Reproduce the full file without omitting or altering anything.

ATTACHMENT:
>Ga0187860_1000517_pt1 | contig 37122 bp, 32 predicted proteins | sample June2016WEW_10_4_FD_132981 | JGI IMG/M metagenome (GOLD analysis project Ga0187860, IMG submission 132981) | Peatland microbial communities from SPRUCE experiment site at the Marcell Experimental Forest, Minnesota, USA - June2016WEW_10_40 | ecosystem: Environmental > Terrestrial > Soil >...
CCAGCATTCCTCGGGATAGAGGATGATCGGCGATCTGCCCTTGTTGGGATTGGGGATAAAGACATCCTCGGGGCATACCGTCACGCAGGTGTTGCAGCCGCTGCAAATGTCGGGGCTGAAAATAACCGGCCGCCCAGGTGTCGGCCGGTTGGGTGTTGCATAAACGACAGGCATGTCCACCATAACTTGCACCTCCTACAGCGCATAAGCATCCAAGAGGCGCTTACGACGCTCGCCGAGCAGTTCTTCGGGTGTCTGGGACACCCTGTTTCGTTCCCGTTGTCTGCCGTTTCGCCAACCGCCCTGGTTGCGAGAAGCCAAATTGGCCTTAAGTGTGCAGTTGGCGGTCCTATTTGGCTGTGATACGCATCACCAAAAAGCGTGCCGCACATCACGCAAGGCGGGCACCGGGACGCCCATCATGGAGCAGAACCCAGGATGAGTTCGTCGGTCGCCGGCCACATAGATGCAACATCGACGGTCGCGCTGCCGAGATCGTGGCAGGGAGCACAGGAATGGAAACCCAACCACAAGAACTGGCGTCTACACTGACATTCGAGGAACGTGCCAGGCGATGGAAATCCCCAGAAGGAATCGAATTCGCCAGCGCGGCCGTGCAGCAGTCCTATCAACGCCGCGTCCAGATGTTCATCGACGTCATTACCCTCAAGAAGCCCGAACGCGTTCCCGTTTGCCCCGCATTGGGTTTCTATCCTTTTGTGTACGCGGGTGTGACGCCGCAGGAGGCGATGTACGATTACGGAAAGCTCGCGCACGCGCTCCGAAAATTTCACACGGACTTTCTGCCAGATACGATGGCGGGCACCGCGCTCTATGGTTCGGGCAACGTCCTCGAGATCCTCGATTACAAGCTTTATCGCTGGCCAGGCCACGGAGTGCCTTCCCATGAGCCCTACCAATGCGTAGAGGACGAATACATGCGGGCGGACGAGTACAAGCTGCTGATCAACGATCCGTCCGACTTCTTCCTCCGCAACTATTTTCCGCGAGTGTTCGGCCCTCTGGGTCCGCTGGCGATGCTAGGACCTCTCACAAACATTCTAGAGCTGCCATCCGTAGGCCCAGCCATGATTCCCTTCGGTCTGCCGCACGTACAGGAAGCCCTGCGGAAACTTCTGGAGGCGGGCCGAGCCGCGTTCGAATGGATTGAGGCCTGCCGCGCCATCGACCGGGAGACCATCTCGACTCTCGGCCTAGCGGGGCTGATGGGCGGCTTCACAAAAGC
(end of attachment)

>Ga0187860_1000517_pt1 | contig 37122 bp, 32 predicted proteins | sample June2016WEW_10_4_FD_132981 | JGI IMG/M metagenome (GOLD analysis project Ga0187860, IMG submission 132981) | Peatland microbial communities from SPRUCE experiment site at the Marcell Experimental Forest, Minnesota, USA - June2016WEW_10_40 | ecosystem: Environmental > Terrestrial > Soil >...
CCAGCATTCCTCGGGATAGAGGATGATCGGCGATCTGCCCTTGTTGGGATTGGGGATAAAGACATCCTCGGGGCATACCGTCACGCAGGTGTTGCAGCCGCTGCAAATGTCGGGGCTGAAAATAACCGGCCGCCCAGGTGTCGGCCGGTTGGGTGTTGCATAAACGACAGGCATGTCCACCATAACTTGCACCTCCTACAGCGCATAAGCATCCAAGAGGCGCTTACGACGCTCGCCGAGCAGTTCTTCGGGTGTCTGGGACACCCTGTTTCGTTCCCGTTGTCTGCCGTTTCGCCAACCGCCCTGGTTGCGAGAAGCCAAATTGGCCTTAAGTGTGCAGTTGGCGGTCCTATTTGGCTGTGATACGCATCACCAAAAAGCGTGCCGCACATCACGCAAGGCGGGCACCGGGACGCCCATCATGGAGCAGAACCCAGGATGAGTTCGTCGGTCGCCGGCCACATAGATGCAACATCGACGGTCGCGCTGCCGAGATCGTGGCAGGGAGCACAGGAATGGAAACCCAACCACAAGAACTGGCGTCTACACTGACATTCGAGGAACGTGCCAGGCGATGGAAATCCCCAGAAGGAATCGAATTCGCCAGCGCGGCCGTGCAGCAGTCCTATCAACGCCGCGTCCAGATGTTCATCGACGTCATTACCCTCAAGAAGCCCGAACGCGTTCCCGTTTGCCCCGCATTGGGTTTCTATCCTTTTGTGTACGCGGGTGTGACGCCGCAGGAGGCGATGTACGATTACGGAAAGCTCGCGCACGCGCTCCGAAAATTTCACACGGACTTTCTGCCAGATACGATGGCGGGCACCGCGCTCTATGGTTCGGGCAACGTCCTCGAGATCCTCGATTACAAGCTTTATCGCTGGCCAGGCCACGGAGTGCCTTCCCATGAGCCCTACCAATGCGTAGAGGACGAATACATGCGGGCGGACGAGTACAAGCTGCTGATCAACGATCCGTCCGACTTCTTCCTCCGCAACTATTTTCCGCGAGTGTTCGGCCCTCTGGGTCCGCTGGCGATGCTAGGACCTCTCACAAACATTCTAGAGCTGCCATCCGTAGGCCCAGCCATGATTCCCTTCGGTCTGCCGCACGTACAGGAAGCCCTGCGGAAACTTCTGGAGGCGGGCCGAGCCGCGTTCGAATGGATTGAGGCCTGCCGCGCCATCGACCGGGAGACCATCTCGACTCTCGGCCTAGCGGGGCTGATGGGCGGCTTCACAAAAGC